Uncle Delbert has told me three stories so far about his service years and I hope that there will be more to come. The next to come will be about him meeting up with his brother on VE Day. It brought a tear to my eye.

Photos from the archive:

Uncle Delbert in uniform.
Looks like a photo booth picture to me.

Uncle Delbert, 1942

Uncle Bernie, in uniform, about 1942.

The URL for this post is:

Thursday, May 17, 2012

Uncle Delbert's Stories

You know how it goes: you lose direct contact with a couple of relatives over time. People have busy lives and move all over the place and it's hard to keep up. Their name comes up in conversations and you hear news of them and their extended family but direct contact is kinda' missing. You might feel like you're in touch but you really aren't.

And so it was with my Uncle Delbert, my Dad's brother and one of Grandma's six kids. He's 91 and I always get news about him and his son Kevin but I just didn't think to pick up the phone and call him. Until just last week. I asked myself: What am I waiting for??!!

Well, first off I had to explain to him who I was!! He got me confused with my sister, which I realized when he asked about my 3 kids. Oh crap, it's been so long that I'm off his family radar! But then we got that situated and on to memories. Actually I was prompted to call him because Mom had seen him at Cousin Cynthia's Cinco de Mayo party Derby Fest... so many drinks, so little time;)

Anywho, Uncle Delbert remembered that Mom is the family genealogist and archivist and asked for copies of old photos she might have, "and whatever else you have on the history of the family." Now you don't have to ask Mom twice for stuff like that! She told me about it and was wondering how to get the pictures to Uncle Delbert and I piped up and said, "I'll do it!"

Next thing I know I have a stack of picture album pages done up in Word weighing in at 40 pages, along with a chart and ancestor report, the former almost 30 pages and the later almost 40 pages. I'm thinking that if I send this to Uncle Delbert and a strong winds blows up he'll never make heads or tails out of it! So off to the local UPS store to see what they could do for me in the way of binding it all together.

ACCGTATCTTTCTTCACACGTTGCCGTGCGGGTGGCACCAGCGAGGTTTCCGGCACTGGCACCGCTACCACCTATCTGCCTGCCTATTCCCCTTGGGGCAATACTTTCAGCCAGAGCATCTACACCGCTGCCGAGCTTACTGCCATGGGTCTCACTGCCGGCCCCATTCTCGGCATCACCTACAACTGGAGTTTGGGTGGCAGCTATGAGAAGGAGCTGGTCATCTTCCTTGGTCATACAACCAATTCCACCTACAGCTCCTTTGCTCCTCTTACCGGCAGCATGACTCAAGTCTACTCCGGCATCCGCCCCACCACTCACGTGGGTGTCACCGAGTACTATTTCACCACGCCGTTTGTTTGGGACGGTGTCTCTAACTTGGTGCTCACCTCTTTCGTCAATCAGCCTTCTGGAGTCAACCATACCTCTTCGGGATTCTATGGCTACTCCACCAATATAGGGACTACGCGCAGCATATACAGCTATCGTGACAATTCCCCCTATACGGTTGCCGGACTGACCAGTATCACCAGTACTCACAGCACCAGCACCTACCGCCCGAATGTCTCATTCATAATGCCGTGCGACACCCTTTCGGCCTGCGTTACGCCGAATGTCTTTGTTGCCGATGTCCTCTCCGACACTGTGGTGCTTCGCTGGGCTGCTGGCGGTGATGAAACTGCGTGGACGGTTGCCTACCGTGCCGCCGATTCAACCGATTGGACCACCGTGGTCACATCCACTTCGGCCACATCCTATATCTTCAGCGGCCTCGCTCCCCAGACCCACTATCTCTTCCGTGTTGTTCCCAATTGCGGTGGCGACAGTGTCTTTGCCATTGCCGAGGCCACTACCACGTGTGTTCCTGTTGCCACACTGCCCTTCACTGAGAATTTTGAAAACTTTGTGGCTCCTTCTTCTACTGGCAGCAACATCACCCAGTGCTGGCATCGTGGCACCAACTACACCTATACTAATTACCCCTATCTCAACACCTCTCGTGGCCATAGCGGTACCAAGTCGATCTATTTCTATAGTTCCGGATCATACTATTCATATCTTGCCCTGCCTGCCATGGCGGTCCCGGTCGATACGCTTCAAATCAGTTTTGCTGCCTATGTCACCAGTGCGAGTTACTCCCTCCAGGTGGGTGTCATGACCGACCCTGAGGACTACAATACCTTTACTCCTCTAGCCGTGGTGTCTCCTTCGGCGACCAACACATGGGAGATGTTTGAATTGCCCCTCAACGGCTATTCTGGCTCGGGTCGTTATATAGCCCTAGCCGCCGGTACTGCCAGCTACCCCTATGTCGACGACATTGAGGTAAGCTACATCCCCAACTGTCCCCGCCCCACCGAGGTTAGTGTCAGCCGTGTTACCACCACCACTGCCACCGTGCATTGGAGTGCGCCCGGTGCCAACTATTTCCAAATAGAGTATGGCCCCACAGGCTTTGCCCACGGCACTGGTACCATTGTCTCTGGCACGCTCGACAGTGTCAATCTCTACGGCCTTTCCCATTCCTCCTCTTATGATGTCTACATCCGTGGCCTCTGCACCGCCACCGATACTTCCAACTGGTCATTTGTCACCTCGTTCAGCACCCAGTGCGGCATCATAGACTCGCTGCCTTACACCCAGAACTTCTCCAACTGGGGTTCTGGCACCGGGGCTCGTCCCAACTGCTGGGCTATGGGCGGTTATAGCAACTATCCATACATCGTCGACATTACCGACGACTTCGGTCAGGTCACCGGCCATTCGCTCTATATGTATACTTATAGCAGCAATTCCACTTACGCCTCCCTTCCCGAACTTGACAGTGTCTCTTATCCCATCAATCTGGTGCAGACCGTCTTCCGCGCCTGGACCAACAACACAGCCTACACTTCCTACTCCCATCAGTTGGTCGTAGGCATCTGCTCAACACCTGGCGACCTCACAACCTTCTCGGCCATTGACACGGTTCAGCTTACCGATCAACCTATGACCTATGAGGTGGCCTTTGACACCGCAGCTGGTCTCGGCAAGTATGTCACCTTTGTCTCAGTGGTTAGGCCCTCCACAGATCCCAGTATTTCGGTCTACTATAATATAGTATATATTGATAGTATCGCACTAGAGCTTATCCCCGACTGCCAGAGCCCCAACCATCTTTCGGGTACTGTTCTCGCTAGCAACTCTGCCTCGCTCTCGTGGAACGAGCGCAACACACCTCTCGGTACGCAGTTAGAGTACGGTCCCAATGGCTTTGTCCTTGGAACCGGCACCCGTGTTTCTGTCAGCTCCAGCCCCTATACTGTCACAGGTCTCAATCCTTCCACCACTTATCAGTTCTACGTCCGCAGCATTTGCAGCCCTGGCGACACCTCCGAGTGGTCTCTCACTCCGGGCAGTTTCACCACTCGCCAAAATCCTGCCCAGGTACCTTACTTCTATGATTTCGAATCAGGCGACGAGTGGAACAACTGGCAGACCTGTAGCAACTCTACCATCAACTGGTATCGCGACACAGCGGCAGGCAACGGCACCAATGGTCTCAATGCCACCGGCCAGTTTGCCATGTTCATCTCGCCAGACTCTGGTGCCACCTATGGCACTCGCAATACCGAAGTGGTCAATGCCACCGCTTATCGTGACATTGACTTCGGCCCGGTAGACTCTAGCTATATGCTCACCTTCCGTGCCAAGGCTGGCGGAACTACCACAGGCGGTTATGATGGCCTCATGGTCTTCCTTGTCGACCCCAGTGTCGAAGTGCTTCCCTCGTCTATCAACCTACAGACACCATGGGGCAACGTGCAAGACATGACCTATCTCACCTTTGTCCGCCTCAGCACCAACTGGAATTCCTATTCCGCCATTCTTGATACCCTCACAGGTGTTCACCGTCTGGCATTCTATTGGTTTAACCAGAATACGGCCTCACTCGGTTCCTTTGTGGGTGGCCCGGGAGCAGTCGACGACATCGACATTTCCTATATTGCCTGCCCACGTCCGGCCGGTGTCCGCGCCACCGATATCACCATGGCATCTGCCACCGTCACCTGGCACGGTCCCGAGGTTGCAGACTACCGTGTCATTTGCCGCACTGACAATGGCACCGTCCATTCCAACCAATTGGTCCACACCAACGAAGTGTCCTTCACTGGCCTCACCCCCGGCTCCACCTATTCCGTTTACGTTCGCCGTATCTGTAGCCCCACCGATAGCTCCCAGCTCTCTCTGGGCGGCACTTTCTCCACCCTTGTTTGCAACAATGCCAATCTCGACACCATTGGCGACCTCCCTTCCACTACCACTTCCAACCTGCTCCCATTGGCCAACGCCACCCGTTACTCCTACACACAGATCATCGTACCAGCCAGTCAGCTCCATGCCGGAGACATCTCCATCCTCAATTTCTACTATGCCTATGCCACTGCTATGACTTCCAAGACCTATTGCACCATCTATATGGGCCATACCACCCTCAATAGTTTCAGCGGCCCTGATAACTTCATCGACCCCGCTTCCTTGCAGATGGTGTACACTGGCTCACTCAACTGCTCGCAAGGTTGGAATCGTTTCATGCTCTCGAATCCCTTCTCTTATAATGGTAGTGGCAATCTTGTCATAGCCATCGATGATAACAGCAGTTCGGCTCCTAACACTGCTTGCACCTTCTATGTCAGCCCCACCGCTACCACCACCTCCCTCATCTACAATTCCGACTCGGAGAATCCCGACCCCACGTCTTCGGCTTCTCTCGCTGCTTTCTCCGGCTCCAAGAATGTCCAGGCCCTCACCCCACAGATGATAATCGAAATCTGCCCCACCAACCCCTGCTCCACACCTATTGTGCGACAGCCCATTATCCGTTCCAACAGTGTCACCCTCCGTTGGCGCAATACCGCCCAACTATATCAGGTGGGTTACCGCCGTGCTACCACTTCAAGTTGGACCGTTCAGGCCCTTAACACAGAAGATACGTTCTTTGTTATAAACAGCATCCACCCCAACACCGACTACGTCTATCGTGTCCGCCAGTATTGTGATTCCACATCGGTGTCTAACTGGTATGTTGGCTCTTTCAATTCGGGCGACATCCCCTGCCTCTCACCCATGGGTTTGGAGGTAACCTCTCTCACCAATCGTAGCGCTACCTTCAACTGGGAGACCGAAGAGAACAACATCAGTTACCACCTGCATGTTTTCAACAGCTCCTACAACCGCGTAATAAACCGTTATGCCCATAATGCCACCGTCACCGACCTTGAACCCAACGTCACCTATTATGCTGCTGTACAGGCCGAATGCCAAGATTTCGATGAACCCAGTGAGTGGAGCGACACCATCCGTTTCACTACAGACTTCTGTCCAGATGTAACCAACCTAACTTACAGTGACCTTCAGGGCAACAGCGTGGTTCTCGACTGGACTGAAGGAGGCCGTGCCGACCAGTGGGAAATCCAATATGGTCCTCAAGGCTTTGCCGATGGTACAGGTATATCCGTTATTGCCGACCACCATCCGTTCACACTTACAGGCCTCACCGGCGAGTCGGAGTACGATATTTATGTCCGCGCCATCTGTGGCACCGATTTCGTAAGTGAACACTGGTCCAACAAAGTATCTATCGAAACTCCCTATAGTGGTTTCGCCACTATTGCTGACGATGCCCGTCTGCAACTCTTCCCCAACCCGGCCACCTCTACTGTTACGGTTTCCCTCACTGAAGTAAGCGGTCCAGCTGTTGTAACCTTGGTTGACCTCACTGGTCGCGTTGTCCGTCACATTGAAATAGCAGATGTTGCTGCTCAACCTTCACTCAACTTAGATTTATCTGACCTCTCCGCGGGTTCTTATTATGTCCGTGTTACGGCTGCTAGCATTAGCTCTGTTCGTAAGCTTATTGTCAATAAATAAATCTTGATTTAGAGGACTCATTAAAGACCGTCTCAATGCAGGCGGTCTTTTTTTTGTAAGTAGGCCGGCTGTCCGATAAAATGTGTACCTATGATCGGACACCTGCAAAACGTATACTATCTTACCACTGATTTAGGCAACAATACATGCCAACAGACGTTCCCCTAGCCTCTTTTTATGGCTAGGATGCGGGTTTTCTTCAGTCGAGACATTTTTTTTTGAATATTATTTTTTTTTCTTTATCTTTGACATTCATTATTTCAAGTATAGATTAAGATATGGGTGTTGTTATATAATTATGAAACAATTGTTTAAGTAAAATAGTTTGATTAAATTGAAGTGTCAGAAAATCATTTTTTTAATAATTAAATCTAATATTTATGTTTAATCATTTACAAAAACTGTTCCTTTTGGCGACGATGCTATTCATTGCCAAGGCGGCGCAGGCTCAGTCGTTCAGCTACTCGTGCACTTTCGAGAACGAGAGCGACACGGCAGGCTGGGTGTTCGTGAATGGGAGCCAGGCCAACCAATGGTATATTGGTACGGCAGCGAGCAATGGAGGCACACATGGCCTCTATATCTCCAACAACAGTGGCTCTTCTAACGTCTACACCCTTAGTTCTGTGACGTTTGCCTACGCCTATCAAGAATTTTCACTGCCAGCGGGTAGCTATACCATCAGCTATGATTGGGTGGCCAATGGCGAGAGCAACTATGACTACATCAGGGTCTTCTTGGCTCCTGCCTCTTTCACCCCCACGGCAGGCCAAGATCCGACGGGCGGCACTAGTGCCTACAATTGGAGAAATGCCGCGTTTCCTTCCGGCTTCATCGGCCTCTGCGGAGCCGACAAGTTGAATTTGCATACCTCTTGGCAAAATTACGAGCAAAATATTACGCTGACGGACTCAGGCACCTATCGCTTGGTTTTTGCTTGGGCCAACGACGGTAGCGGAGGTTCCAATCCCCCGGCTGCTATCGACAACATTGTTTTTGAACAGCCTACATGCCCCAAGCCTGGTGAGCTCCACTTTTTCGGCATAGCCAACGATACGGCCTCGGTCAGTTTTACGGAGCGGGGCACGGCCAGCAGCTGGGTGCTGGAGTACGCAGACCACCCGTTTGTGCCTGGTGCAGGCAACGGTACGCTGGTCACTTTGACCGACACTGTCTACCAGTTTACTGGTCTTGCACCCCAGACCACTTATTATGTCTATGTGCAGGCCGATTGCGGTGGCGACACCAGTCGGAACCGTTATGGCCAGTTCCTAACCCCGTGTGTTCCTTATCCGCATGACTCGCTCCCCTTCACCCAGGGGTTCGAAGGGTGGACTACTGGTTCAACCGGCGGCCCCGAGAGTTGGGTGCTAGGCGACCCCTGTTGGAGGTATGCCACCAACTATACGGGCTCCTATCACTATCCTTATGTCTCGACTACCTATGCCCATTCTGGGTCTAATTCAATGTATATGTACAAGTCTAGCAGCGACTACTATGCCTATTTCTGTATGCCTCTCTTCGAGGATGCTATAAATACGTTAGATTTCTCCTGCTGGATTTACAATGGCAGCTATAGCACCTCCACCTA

It was beautiful, if I do say so my own self:) There was the entire known history of the family in one document.

Uncle Delbert phoned me when he got it and said that he'd been looking at it for the last three hours straight. The next day he called Mom and Mom told me that it was the first time he'd ever called her in the entire time they've known each other! "How did you do this?" he wanted to know. He was blasted away by Mom's research prowess. He knew Mom all those years but never stopped to inquire about her genealogical research. But he will now!!

And I'll be calling Uncle Delbert to listen and write down his stories. I have two really good ones already!

Mom and Uncle Delbert, June 1942

Wednesday, May 16, 2012

Happy Blogiversary to This Blog!!

It was just a year ago that I woke up in the morning with the thought to blog about the genealogy work Mom and I were doing! Wow, as they say, the time sure has flown by! And it's been tons of fun. I've found cousins distant and closer, put forth my efforts and gotten top quality feedback, worked through problems because I had to write it down, and often, seen the error of my ways in my own words. I mean, really often;) I can say with total authority, my newbie status is still in tact!

So Happy Blogiversary to Nuts From the Family Tree! (So many nuts, so little time.)

Me and the cousins at my second birthday party,
October 1948.
I'm in the top row, second from right.

Monday, May 14, 2012


I'm supremely frustrated! Here's the deal. The Eckhart story of the family being swindled out of land that came down through the generations and finally into my family would, it seems, be born out and proven by an article in the New York Evening Post newspaper of 22 OCT 1860. I've found the digitized images of that very issue on Old Fulton Post Card Company's web site. Downloaded it to my computer and viewed it in PhotoShop. BUT... I can't see it clearly enough to read it. There it is, I have my hands on it but I can't read it!!

H. Andrew Brown who wrote the book, "George Adam Eckhart and Philip Hansel of Allegany County, Maryland" says that he tried to find this article but could not. The original exists or existed somewhere, but where? And can a better copy be had at some location or other?

Or is it the way I'm looking at the image? Is PhotoShop the best way to read an old digitized newspaper image? I don't know.

If you have any thoughts on how I might proceed I'd really be happy to learn what to do next!

Photo of the day from my Archive:

My brother being held by Grandparents,
Helen Zeller Kelly and John Lee Kelly
of the Eckhart clan.

Friday, May 11, 2012

Two Books, One Location

I have two new best friends: Samuel Doak Porter and H. Andrew Brown! Actually they are both deceased as are many of my new friends;) You know how it is... you "meet" ancestors or whatever online and the next thing you know you are dreaming about them, right Mom?

I ordered up two microfilms of books about ancestors through and the Family History Library. Had been trying to get a copy of each forever, trolling bookseller web sites, gazing longingly at WorldCat to see which libraries held them, and wondering how on earth I was going to travel to far-away locations. Then I noticed that one of the WorldCat listings was for the Family History Library in Salt Lake City. Hmmm... could I get them on microfilm?! YES!